IRVINE, Calif. -- Jeff Fisher's profound respect for the national anthem was noticeable during a recent episode of HBO's "Hard Knocks", which aired footage of a team meeting in which the Los Angeles Rams coach walked his players through the proper way to salute the flag before games. But Fisher wanted no part of the controversy that has engulfed San Francisco 49ers quarterback Colin Kaepernick, who is sitting during the national anthem -- his way to raise awareness for racial oppression in the United States.
"I know it's a societal issue, but I don't feel like it's my place to comment," Fisher said during Sunday's availability. "I think our respect for the national anthem has been very, very well-documented, and we're going to continue to have respect for the national anthem."
Kaepernick sat during the national anthem for the 49ers' first three preseason games, and addressed his reasoning with the media on Sunday. The sixth-year pro cited police brutality as a central theme and said he will not stand for the anthem until "there's significant change, and I feel like that flag represents what it's supposed to represent."
Fisher said he would be "very, very surprised" if any of his players mimicked Kaepernick.
"I’m not being critical of 'Kap,'" Fisher added. "He has every right to do that, but we have an organizational philosophy that has been in place for a long time with respect to the anthem. I think it’s a special event, and it’s something that should be respected, and that’s my opinion."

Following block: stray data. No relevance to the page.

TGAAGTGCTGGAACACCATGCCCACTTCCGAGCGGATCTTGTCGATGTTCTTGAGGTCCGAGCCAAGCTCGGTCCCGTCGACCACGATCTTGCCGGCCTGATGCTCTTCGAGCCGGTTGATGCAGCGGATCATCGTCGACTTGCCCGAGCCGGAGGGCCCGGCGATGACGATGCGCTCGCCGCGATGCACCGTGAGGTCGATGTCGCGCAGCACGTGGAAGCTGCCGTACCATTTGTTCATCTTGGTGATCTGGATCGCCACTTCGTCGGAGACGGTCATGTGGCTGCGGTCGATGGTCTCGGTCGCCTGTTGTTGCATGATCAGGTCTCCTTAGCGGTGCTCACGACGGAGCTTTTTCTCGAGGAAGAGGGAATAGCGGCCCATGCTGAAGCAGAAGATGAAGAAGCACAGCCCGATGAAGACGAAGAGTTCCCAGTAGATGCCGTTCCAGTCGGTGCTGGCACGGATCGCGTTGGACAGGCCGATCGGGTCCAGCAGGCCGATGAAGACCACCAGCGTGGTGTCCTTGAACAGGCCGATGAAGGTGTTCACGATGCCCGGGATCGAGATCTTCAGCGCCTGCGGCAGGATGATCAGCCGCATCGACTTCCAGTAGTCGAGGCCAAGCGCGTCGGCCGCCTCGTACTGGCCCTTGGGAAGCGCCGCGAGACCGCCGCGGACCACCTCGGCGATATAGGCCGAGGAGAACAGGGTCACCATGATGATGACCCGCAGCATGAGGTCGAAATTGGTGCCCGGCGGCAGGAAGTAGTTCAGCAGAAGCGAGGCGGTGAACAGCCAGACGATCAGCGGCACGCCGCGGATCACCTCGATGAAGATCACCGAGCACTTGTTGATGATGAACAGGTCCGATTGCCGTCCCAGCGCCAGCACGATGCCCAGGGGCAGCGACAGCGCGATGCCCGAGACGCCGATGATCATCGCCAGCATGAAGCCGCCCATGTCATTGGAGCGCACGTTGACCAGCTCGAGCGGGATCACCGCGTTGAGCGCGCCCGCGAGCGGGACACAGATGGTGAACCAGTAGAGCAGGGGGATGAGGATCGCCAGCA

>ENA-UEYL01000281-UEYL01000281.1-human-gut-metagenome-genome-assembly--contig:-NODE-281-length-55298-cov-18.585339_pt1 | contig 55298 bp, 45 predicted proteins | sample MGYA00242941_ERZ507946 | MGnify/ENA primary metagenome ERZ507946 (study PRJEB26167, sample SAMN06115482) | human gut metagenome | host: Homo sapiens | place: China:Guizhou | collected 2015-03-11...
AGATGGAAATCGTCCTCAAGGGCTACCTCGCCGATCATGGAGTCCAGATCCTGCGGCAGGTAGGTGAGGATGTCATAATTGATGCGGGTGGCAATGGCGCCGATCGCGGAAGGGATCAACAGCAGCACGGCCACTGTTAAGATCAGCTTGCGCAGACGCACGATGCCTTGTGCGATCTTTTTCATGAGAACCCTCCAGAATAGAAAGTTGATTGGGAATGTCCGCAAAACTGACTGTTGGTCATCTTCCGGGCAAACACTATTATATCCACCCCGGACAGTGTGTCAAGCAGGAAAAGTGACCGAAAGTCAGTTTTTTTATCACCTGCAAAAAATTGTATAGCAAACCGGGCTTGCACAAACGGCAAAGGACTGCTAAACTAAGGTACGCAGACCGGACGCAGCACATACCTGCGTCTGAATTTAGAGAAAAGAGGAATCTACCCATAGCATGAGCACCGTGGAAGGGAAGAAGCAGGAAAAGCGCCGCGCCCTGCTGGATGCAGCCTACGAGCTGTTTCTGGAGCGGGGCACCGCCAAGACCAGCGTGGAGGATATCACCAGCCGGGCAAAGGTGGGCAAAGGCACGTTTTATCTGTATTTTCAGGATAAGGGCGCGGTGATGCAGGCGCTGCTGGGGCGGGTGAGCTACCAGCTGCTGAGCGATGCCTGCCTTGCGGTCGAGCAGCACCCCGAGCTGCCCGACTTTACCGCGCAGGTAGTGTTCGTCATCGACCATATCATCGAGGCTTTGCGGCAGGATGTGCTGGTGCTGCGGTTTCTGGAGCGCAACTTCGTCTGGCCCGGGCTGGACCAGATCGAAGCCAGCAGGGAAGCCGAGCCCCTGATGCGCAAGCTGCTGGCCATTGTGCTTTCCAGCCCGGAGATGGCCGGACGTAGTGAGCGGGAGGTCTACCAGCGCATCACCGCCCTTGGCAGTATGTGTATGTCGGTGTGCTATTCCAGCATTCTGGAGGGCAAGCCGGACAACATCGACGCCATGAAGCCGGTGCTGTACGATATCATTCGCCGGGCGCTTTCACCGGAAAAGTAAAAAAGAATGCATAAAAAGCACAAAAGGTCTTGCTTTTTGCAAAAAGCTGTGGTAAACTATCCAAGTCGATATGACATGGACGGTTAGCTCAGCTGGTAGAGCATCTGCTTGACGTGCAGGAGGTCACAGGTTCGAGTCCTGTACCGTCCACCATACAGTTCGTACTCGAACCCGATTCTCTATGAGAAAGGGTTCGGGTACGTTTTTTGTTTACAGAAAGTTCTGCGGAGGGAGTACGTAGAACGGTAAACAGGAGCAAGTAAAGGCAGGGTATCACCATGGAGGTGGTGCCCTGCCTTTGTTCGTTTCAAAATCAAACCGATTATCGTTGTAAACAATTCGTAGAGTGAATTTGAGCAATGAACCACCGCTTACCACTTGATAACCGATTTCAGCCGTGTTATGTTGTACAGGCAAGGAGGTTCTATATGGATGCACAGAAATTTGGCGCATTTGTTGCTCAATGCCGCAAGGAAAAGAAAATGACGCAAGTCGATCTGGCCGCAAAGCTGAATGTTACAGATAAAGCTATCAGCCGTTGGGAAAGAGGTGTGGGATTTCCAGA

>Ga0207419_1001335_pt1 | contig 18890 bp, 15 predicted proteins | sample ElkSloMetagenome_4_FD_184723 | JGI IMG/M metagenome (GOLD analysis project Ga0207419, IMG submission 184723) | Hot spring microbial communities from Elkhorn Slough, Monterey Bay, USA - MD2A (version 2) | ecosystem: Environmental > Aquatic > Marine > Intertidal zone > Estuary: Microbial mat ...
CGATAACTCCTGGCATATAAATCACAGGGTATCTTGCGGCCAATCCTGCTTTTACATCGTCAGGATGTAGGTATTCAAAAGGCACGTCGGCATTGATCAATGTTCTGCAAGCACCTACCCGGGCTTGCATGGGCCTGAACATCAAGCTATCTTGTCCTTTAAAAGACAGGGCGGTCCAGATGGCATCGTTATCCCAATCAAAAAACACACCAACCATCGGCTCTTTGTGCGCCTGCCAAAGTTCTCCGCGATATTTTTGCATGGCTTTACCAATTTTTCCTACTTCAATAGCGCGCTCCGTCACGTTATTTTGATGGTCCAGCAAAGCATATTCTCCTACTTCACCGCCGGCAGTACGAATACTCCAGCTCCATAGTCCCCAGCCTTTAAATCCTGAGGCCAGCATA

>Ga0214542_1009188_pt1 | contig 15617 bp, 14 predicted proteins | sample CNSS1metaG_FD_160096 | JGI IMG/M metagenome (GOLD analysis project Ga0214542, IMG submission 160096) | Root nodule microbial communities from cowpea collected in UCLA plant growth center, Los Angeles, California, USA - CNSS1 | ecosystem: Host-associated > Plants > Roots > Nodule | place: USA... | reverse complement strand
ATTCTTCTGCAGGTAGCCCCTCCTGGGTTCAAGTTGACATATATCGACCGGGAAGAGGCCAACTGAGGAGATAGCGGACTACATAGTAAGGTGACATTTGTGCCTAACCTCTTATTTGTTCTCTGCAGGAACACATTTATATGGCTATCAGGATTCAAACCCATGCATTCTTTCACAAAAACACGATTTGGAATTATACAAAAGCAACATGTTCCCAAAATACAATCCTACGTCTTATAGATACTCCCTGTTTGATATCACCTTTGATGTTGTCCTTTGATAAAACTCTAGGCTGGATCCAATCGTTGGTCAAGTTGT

Some Rams players made their own social statement in 2014, when the team played in St. Louis, in recognition of protests in nearby Ferguson, Missouri. Five players -- Kenny Britt, Tavon Austin, Stedman Bailey, Chris Givens and Jared Cook -- came out of the tunnel with the "hands up, don't shoot" pose prior to a home game against the Oakland Raiders on Nov. 30.
Discipline was not handed out, but the St. Louis Police Officers Association called for the players to be punished and for the NFL to apologize.
Fisher felt his players were "misunderstood."
"They wanted to direct attention to the community of Ferguson because they felt the community needed help and they were helping them," Fisher said Sunday. "... Obviously, you have compassion for the things that are happening in society, and players have the opportunity because they have a platform. There’s a place for it, and there’s not a place for it. ... To a man, if you asked each one of them if they’d do it all over again, they probably would. I thought, from an organization standpoint, we dealt with it appropriately and with compassion and concern for what was taking place in Ferguson."